MGT 6280 - 3 Credit Hours
In exploring the "entrepreneur as a phenomenon," students will be exposed to the theory and experiences associated with entrepreneurs, entrepreneurial acts, and entrepreneurship in all organizational settings - large, small, public, and private.
MGT 6283 - 3 Credit Hours
Capstone course for the small business/entrepreneurship concentration. Student teams assist companies in upgrading strategies. Prerequisites: MBAD 6265, MGT 6281, MGT 6282 and/or permission of instructor.
MGT 6285 - 3 Credit Hours
Theory and practice of social entrepreneurship. The power and limits of social entrepreneurship as a tool for creating sustainable and scalable social impact.
MGT 6290 - 0-3 Credit Hours
Instructor: J. Bailey
Experimental offering; new course topics and teaching methods. May be repeated once for credit.
MGT 4102 / ISTM 4900 - 3 Credit Hours
Key aspects of entrepreneurial success, from idea to development to launch, including opportunity identification, feasibility analysis, industry analysis, business models, venture funding, and mentor relations.
Business and Innovation
MBAD 6297 - 1.5 Credit Hours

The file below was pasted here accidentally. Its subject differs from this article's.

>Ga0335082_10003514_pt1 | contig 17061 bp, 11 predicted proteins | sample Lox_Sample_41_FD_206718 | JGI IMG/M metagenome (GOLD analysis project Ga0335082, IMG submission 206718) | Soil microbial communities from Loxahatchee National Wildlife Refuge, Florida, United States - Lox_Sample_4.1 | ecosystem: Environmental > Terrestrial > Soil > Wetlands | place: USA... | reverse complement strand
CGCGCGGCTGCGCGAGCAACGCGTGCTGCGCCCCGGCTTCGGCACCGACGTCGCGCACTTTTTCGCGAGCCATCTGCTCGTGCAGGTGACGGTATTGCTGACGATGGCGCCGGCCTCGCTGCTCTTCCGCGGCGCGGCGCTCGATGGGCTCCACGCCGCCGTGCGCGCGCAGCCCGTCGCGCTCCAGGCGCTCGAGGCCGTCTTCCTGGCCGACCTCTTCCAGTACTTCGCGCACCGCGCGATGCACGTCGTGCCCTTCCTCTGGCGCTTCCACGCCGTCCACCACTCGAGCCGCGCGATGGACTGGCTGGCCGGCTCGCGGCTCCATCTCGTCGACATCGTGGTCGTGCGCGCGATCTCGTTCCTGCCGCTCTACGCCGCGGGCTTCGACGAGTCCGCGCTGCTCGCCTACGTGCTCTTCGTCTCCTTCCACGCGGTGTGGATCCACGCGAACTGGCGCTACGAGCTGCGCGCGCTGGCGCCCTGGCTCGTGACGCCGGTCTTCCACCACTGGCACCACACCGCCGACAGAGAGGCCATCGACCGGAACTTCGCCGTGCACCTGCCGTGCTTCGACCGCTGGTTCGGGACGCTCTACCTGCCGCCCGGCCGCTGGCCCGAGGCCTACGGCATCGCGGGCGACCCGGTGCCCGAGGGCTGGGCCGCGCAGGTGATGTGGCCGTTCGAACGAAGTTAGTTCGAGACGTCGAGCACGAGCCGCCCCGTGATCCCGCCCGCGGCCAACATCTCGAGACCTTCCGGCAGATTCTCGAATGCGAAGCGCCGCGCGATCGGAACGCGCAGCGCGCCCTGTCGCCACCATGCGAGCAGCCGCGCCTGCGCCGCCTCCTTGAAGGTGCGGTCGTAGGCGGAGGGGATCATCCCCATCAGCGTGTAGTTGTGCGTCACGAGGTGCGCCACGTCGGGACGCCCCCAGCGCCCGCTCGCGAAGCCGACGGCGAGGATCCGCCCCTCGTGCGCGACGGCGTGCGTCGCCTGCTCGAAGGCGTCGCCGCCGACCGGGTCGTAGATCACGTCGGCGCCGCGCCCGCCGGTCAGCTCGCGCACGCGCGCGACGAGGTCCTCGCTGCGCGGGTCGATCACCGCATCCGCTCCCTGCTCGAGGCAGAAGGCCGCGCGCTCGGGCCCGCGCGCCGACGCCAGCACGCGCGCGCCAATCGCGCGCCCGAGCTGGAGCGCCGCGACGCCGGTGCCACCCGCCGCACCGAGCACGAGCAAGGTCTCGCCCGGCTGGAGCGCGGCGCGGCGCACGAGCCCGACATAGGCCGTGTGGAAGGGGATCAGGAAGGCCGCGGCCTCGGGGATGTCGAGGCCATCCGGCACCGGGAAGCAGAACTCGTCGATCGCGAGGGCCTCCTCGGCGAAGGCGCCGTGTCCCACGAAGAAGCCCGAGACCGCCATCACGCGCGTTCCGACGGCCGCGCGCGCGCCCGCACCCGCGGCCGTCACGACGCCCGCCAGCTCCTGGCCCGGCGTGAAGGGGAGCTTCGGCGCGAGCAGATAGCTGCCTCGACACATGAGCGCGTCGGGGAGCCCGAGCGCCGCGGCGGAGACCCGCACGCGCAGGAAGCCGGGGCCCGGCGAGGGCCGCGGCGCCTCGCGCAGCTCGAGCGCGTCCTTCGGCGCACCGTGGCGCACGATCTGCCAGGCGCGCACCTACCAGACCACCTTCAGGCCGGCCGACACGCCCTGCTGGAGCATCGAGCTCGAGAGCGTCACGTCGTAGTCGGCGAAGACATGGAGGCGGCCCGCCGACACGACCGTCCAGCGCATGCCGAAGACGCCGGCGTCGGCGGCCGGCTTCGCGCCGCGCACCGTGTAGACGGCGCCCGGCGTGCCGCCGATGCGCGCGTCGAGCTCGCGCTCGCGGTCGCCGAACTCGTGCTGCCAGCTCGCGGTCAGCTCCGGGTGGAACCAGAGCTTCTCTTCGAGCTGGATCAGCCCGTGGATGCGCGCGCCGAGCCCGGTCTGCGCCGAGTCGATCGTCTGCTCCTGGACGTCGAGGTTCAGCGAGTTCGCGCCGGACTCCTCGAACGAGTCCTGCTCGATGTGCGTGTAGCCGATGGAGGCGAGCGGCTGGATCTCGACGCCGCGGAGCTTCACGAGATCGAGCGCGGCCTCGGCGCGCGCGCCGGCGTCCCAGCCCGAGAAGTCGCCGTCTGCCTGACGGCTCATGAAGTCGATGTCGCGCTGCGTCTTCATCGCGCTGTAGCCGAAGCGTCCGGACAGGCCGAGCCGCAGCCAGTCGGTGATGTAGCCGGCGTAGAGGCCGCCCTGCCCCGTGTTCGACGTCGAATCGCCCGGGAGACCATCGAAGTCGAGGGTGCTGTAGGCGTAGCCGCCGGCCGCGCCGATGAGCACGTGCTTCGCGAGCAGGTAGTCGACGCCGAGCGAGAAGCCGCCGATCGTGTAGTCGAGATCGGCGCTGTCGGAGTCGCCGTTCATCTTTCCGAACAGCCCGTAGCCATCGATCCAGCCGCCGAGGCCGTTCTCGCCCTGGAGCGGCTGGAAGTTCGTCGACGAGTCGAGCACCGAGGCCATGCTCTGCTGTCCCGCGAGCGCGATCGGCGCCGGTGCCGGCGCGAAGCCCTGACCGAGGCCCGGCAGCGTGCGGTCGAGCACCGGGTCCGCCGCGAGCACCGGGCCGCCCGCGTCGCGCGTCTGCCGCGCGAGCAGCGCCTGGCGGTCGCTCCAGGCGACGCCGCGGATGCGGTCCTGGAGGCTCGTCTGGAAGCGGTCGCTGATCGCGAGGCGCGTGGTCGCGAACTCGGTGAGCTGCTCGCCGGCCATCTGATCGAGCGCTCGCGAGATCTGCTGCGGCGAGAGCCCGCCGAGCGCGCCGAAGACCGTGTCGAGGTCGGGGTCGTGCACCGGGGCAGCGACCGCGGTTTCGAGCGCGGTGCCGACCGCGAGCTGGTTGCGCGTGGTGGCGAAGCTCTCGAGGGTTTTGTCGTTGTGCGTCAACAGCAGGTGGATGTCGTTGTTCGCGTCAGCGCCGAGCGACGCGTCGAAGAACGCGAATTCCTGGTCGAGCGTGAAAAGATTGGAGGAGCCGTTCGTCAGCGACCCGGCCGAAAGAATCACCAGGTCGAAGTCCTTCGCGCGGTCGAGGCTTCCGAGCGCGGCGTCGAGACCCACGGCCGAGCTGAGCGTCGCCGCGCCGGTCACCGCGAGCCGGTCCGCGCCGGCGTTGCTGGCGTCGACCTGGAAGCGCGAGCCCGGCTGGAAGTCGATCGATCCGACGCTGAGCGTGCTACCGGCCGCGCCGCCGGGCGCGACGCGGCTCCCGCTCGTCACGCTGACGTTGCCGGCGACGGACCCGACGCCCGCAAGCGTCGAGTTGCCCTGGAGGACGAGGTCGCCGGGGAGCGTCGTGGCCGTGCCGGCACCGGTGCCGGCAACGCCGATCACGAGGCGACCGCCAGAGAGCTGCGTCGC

Innovation as a core business process involving technological, market, and organizational change. Strategic decisions, capabilities, and moves made or developed in established firms to create, deliver, and capture value. Restricted to World Executive MBA students.
Management of Tech and Innovation
MBAD 6253 - 1.5 Credit Hours
Business, technological, economic, and political factors that influence the development and adoption of new technology. Management concepts and practices useful in enhancing corporate innovation. Corporate venture divisions and organizational alternatives.
Business Law: Enterprise Organization
ACCY 4601 - 3 Credit Hours
The legal aspects of organizing, financing, and operating an enterprise: agency, partnerships, corporations, securities regulation, insurance, secured credit financing, and commercial paper. Prerequisite: ACCY 2001.
Telecommunications and Enterprise Networks
ISTM 6203 - 3 Credit Hours
The technologies and applications of telecommunications systems in teh commercial and public sectors with emphasis on wireless, mobile, and Internet communication protocols. systems technology and configurations to support business application requirements are evaluated. Functional characteristics of network technologies. Prerequisite: M.S.I.S.T candidacy or departmental approval.
ISTM 6233 - 3 Credit Hours
Exploration of new developments in scientific and technological innovation, including automation, energy, medicine, bioengineering, social science, information technology, and space. Emphasis on forecasting these technological advances and assessing their economic and social effects. The role of advancing technology in driving social change.